The improbable run of Democratic 16th Assembly District candidate Rebecca Bauer-Kahan continued to gain steam Tuesday after updated results posted by the Alameda County Registrar of Voters knocked Republican Assemblymember Catharine Baker’s precarious lead to 339 votes.

Since the Nov. 6 election, Bauer-Kahan, a first-time candidate, has consistently whittled away Baker’s modest advantage. It’s a trend that has many East Bay Democrats ebullient, but cautious since few had this type of an upset on their radar.

“We are very encouraged by what we see in Catharine Baker’s dwindling lead and the number of votes Rebecca is winning in Contra Costa County,” said Angela Ramirez Holmes, chair of the Tri-Valley United Democratic Campaign. “We expect this trend to continue.”

The latest results show Baker with 83,813 votes, or 50.1 percent of the vote, to Bauer Kahan’s 83,474, or 49.9 percent.

Baker’s advantage had shrunk to 526 votes on Monday following a holiday update by the Alameda County registrar’s office. The Contra Costa County Registrar of Voters last updated their results on Nov. 9. Another update is scheduled to be posted this Friday.

Bauer-Kahan, a Lamorinda resident, holds a narrow advantage in Contra Costa County, while Baker leads in Alameda County. But the difference in Alameda County continues to drop. More than 75,000 ballot remain uncounted in Alameda County. As of last Friday, 108,000 remain in Contra Costa County.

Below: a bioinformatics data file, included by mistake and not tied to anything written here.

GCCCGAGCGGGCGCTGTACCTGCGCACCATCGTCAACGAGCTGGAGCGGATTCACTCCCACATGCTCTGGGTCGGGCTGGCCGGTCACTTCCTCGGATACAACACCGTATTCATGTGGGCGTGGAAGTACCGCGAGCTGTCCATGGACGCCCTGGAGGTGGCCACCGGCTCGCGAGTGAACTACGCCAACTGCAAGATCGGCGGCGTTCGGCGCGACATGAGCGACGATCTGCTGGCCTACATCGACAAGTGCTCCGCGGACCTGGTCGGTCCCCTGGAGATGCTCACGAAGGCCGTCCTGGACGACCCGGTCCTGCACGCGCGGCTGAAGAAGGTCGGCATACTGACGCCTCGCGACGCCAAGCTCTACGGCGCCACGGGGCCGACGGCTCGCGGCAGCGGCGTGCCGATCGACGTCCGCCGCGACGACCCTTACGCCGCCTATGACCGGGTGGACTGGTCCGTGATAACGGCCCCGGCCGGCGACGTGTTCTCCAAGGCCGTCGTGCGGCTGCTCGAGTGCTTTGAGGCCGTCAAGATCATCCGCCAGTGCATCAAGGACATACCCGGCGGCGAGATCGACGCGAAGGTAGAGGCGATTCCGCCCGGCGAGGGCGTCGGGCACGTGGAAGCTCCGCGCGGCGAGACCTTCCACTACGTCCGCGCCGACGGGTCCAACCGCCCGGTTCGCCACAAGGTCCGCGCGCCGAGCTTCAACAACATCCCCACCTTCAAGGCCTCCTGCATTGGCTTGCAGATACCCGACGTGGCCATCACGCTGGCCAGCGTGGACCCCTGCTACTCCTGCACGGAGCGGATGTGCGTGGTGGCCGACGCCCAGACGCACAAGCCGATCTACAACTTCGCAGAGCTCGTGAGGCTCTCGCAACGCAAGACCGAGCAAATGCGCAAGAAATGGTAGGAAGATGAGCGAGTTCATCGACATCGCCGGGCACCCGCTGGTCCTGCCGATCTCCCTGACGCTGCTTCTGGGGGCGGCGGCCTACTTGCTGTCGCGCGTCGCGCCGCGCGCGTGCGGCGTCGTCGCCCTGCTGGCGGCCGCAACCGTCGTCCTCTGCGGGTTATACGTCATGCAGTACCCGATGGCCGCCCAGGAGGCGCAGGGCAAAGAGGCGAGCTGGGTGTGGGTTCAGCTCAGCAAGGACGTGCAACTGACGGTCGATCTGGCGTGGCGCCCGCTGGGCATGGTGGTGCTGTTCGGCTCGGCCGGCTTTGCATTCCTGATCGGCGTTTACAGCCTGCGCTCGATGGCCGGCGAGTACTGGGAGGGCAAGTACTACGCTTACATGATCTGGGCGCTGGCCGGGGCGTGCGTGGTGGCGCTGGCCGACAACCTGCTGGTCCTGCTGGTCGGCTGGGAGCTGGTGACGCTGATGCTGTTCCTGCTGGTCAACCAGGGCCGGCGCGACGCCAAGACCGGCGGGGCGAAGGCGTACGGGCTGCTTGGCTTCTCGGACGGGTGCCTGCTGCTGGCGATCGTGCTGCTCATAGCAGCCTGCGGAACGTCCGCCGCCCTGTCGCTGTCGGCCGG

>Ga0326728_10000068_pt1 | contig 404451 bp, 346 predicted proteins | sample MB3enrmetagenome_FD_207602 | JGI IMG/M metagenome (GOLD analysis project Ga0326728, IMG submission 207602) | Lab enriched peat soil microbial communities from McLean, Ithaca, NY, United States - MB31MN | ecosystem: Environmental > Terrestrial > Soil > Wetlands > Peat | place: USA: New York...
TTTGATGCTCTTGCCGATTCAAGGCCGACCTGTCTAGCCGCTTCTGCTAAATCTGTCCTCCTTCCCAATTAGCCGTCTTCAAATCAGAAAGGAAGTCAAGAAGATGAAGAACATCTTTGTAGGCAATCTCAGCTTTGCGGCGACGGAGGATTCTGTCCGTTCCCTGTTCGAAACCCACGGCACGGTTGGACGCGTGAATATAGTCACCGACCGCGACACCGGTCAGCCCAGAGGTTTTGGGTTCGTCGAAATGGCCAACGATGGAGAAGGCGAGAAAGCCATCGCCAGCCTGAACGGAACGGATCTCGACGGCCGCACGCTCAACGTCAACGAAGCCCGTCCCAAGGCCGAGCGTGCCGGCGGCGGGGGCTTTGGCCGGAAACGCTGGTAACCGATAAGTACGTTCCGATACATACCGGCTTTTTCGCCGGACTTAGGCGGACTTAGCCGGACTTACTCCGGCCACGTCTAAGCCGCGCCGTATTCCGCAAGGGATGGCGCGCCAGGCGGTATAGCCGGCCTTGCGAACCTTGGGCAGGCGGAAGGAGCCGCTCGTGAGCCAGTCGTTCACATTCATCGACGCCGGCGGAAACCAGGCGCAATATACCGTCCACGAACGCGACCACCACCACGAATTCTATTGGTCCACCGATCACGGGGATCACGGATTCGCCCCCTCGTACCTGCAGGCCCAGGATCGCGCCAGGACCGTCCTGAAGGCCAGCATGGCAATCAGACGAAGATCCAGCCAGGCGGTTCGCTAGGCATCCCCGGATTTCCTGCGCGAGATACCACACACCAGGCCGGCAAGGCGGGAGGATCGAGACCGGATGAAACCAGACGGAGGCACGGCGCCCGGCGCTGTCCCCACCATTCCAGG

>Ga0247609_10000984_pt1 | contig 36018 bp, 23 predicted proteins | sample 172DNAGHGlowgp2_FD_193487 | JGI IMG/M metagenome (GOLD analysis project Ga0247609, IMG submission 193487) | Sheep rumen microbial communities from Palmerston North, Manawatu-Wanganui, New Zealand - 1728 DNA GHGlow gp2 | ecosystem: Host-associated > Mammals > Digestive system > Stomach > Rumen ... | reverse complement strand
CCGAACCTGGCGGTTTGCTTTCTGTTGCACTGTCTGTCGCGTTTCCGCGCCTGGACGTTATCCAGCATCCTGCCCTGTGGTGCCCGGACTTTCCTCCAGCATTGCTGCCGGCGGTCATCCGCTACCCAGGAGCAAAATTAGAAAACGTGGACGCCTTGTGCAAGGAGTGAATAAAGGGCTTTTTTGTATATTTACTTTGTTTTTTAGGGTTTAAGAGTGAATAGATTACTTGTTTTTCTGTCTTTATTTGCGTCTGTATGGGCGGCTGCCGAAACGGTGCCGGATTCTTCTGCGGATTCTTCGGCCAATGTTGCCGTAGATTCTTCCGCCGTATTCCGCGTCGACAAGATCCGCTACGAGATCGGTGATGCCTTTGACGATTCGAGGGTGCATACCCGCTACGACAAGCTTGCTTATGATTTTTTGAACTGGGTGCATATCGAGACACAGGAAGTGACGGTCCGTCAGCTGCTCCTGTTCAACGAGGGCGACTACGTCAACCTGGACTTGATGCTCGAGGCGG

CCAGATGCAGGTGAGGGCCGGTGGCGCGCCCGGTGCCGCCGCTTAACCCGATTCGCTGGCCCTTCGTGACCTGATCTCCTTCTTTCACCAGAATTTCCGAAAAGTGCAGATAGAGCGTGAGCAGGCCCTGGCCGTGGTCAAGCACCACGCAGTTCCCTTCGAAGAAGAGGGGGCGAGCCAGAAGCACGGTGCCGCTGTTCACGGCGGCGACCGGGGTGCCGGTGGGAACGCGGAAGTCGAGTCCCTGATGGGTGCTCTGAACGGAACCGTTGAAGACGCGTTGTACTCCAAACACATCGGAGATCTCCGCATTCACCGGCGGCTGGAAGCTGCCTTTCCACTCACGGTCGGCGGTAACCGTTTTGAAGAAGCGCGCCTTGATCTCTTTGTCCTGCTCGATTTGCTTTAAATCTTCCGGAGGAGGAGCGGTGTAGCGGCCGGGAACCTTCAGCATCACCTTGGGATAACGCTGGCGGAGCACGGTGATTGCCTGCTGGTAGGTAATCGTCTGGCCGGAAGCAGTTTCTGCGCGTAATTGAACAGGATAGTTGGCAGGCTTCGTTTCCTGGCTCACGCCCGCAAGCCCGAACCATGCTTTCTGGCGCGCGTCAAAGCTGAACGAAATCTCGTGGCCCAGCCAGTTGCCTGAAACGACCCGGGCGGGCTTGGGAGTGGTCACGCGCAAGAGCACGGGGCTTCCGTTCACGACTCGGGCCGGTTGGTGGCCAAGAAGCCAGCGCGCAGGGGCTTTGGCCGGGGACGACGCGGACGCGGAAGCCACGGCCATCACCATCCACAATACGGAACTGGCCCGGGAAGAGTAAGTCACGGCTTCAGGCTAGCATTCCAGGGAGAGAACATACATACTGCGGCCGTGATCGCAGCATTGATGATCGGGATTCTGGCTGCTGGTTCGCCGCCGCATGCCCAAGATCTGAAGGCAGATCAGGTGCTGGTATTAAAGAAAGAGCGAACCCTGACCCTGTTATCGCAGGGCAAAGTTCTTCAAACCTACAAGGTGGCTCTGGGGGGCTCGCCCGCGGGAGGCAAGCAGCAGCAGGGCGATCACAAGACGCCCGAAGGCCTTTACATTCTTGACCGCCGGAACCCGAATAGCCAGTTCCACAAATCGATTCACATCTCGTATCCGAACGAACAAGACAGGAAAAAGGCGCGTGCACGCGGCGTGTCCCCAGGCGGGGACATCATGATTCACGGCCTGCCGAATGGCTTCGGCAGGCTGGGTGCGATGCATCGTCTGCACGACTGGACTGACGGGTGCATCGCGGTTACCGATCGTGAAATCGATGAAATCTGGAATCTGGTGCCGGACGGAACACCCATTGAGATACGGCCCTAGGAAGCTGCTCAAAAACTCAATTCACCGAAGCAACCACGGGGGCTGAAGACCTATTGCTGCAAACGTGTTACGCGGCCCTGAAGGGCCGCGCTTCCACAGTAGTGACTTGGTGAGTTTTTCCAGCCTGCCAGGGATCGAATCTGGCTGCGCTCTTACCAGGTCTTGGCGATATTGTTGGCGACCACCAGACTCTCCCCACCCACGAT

Despite the surprising developments, there were hints that  Baker’s re-election might be vulnerable. The Contra Costa County and Tri-Valley district’s perennially unfavorable voter mix for Republicans and the threat of a blue wave prompted by opposition to President Trump surely posed problems for the East Bay’s lone GOP state legislator.

But few imagined Bauer-Kahan, who had lost the head-to-head June primary to Baker with a smaller portion of the vote than the Democrat in the 2016 General Election, had a viable chance to even come close to unseating the incumbent until internal polling in early October indicated the race was a dead heat.

Bauer-Kahan’s campaign began a concerted effort link Baker to Trump. A 30-second campaign video aimed to remind voters of Baker’s party affiliation in a district where even independents registered as No Party Preference outpace Republicans.

The California Democratic Party, which in the previous two cycles had been defeated by Baker, sensed an opening, and inundated voters with mailers reinforcing Baker’s party registration.

It remains to be seen whether a late spate of mailers from Baker slamming Bauer-Kahan will be enough to stave off a stunning upset. Before Baker was elected in 2014, a Republican had not represented the East Bay in the state legislature since 2008.